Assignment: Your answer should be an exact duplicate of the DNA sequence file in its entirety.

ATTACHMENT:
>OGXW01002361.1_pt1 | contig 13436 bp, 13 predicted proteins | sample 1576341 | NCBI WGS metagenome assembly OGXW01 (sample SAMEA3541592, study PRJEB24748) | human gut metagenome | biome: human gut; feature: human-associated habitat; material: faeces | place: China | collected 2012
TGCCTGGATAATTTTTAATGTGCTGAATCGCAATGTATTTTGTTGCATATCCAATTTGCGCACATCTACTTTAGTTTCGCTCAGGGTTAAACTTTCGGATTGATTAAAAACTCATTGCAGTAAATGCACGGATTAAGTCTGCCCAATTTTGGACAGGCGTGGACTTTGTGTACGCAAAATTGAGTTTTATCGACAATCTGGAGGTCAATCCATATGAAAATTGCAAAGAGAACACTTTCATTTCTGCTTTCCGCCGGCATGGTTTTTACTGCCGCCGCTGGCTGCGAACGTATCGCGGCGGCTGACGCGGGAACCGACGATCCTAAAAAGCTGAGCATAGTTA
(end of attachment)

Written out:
>OGXW01002361.1_pt1 | contig 13436 bp, 13 predicted proteins | sample 1576341 | NCBI WGS metagenome assembly OGXW01 (sample SAMEA3541592, study PRJEB24748) | human gut metagenome | biome: human gut; feature: human-associated habitat; material: faeces | place: China | collected 2012
TGCCTGGATAATTTTTAATGTGCTGAATCGCAATGTATTTTGTTGCATATCCAATTTGCGCACATCTACTTTAGTTTCGCTCAGGGTTAAACTTTCGGATTGATTAAAAACTCATTGCAGTAAATGCACGGATTAAGTCTGCCCAATTTTGGACAGGCGTGGACTTTGTGTACGCAAAATTGAGTTTTATCGACAATCTGGAGGTCAATCCATATGAAAATTGCAAAGAGAACACTTTCATTTCTGCTTTCCGCCGGCATGGTTTTTACTGCCGCCGCTGGCTGCGAACGTATCGCGGCGGCTGACGCGGGAACCGACGATCCTAAAAAGCTGAGCATAGTTA